Depending on the service, WEP content may not be replicated to all nodes.  If the WEP service is disabled on a cluster node, users may appear on all cluster nodes but their Web Email Protection content would not be enabled.  If this is the case, cluster nodes will not attempt to send WEP data to the other nodes and this creates multiple rings where there could be some nodes that have multiple upstream or downstream servers.  This is all expected.  For best results and for best redundancy, the WEP service should be enabled on all cluster nodes, and then the "All" setting should be set to each node to ensure all WEP data is replicated in the ring:


As you can see in the screenshot above, the WEP service is enabled, but Message Replication is "Off". 

This means that WEP can be used, but messages that originate on this server will stay on this server and will not replicate to the other nodes.

The best scenario for redundancy is to be able to have all replication enabled for All nodes, and then have the service enabled on all PGP servers.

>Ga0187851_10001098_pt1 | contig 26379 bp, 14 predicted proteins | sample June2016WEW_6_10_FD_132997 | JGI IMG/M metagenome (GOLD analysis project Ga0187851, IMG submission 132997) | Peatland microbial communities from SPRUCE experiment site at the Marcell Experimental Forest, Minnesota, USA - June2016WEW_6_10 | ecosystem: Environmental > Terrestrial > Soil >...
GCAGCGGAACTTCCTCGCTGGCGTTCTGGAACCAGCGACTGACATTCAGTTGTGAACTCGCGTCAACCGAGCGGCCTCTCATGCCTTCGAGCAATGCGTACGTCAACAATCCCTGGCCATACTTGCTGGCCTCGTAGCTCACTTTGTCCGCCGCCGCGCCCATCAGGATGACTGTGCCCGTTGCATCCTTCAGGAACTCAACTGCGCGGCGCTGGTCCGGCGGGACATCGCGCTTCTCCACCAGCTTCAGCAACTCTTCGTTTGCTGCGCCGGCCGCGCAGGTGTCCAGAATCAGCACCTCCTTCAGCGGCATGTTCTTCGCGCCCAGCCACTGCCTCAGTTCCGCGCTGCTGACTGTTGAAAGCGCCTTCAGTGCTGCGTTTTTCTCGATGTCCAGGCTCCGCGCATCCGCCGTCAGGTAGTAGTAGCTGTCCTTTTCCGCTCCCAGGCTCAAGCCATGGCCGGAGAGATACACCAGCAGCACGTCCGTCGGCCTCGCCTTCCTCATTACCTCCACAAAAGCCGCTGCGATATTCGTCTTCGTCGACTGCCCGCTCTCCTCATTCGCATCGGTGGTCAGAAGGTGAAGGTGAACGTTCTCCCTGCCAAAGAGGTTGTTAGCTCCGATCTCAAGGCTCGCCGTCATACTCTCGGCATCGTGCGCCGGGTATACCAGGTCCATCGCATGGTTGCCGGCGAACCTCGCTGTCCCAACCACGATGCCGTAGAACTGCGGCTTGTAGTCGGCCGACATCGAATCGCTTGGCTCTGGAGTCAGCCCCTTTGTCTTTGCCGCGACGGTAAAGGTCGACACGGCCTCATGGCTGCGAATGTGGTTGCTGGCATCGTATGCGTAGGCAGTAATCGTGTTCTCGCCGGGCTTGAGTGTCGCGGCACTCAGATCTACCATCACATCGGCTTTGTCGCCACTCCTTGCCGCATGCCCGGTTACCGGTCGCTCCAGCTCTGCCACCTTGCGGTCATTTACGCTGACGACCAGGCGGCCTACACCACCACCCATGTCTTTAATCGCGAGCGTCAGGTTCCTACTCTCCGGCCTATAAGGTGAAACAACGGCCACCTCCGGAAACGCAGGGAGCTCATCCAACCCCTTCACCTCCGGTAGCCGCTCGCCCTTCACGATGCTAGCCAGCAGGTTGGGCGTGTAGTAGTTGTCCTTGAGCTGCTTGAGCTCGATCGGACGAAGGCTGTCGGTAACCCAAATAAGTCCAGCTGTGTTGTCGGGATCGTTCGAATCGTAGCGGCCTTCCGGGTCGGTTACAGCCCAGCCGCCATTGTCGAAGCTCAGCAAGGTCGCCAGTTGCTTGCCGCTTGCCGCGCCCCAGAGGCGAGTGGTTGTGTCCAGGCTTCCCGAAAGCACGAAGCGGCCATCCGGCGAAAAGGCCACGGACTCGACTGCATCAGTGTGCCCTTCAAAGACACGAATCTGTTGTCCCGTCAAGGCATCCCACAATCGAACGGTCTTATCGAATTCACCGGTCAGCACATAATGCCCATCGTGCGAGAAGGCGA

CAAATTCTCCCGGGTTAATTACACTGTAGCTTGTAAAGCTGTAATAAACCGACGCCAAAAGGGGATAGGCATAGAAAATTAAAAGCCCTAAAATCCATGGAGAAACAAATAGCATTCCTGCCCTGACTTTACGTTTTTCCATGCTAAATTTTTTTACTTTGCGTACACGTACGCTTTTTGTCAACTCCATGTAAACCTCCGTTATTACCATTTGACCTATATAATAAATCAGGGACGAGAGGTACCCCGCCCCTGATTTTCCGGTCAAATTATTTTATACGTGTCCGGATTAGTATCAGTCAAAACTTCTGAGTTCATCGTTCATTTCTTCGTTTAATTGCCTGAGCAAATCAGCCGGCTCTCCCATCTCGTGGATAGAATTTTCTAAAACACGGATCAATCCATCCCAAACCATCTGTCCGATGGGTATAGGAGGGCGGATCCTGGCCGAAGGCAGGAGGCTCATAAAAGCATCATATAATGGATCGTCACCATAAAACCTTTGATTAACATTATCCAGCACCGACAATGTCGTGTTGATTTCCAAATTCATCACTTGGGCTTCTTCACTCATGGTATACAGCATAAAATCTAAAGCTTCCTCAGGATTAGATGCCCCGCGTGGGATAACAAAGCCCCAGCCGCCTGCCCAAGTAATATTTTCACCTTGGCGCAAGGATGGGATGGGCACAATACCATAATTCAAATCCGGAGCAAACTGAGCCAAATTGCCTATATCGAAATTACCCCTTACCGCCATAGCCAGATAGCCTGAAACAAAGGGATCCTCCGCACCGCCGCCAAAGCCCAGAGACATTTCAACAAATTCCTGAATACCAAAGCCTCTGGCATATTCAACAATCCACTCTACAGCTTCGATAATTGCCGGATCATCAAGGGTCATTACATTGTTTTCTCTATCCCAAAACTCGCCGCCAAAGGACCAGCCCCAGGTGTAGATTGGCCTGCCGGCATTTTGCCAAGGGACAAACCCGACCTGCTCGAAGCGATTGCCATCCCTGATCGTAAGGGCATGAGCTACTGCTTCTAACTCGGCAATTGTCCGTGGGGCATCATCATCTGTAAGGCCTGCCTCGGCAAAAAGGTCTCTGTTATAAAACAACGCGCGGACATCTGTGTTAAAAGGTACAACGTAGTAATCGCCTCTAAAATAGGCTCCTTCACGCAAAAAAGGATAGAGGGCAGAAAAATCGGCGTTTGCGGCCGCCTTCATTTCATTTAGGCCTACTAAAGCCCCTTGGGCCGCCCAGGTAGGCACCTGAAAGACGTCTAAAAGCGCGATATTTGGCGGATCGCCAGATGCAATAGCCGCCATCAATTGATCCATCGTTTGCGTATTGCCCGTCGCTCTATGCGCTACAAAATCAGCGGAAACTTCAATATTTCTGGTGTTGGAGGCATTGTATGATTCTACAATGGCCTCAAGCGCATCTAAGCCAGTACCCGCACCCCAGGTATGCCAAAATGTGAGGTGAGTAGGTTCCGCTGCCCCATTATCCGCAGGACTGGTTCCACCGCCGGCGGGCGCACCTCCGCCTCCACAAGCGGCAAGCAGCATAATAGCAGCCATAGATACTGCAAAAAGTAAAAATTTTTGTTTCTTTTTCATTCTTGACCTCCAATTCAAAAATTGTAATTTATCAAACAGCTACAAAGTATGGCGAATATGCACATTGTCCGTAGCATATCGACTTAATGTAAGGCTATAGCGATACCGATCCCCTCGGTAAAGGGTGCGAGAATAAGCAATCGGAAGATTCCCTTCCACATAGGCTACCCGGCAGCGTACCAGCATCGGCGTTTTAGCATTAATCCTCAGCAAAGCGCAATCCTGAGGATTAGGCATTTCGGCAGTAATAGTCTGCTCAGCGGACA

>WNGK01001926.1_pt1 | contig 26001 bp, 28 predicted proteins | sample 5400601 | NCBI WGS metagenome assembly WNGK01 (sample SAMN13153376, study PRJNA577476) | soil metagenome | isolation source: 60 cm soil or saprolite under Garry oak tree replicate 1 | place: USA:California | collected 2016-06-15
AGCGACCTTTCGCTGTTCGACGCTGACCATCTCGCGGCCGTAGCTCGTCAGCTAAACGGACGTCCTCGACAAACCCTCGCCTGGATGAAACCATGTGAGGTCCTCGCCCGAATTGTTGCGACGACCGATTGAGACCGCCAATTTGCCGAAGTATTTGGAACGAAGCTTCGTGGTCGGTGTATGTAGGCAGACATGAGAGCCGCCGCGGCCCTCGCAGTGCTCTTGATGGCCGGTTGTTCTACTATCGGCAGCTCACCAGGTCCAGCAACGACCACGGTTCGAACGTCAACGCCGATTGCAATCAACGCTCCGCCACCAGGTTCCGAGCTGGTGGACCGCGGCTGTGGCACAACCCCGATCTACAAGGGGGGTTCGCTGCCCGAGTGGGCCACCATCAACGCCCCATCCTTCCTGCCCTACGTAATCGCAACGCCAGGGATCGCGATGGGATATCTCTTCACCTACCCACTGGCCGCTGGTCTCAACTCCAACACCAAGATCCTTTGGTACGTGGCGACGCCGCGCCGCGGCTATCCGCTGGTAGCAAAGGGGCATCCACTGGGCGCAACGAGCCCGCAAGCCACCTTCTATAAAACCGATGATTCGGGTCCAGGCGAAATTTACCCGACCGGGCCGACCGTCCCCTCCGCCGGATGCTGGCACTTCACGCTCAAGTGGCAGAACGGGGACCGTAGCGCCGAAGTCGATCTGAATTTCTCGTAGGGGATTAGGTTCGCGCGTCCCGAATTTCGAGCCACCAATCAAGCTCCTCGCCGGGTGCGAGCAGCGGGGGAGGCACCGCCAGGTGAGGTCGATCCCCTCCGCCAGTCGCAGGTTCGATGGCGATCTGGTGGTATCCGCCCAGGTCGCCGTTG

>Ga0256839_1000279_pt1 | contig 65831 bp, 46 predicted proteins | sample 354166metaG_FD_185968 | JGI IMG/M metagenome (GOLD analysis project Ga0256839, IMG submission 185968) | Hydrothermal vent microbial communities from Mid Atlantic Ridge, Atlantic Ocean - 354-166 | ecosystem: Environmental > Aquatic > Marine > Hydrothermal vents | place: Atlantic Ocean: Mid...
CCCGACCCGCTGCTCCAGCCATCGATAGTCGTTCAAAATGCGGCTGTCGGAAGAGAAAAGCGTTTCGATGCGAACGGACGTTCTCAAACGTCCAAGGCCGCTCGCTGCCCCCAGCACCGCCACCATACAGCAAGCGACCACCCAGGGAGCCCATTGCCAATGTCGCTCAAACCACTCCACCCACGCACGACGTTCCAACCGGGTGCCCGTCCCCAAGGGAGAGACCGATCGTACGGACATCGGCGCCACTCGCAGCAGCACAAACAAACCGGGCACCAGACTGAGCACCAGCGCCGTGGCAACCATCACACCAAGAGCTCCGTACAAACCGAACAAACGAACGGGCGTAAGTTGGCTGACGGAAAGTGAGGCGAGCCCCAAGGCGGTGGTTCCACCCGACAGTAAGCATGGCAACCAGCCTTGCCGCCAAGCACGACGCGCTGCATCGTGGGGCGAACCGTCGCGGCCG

This will ensure messages are always on all the nodes, so if one server is unavailable, the messages are always on the other nodes.
This means that each server should be appropriately resourced so that they have the same amount of drive space, memory, etc.

Once Message Replication is set to "All", then this will replicate messages to all nodes and each server will have roughly the same hard drive space used on the cluster nodes.


Something to keep in mind when you enable WEP on all nodes and set Message Replication to All, depending on the amount of data, this could take some time to replicate over.